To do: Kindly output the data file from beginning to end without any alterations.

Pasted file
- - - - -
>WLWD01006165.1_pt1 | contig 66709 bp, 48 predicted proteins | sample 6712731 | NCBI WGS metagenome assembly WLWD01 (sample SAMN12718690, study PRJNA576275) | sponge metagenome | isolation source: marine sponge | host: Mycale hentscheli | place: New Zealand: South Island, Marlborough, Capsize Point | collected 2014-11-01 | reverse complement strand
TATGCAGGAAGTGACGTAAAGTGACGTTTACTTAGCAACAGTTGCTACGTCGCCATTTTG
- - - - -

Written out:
>WLWD01006165.1_pt1 | contig 66709 bp, 48 predicted proteins | sample 6712731 | NCBI WGS metagenome assembly WLWD01 (sample SAMN12718690, study PRJNA576275) | sponge metagenome | isolation source: marine sponge | host: Mycale hentscheli | place: New Zealand: South Island, Marlborough, Capsize Point | collected 2014-11-01 | reverse complement strand
TATGCAGGAAGTGACGTAAAGTGACGTTTACTTAGCAACAGTTGCTACGTCGCCATTTTG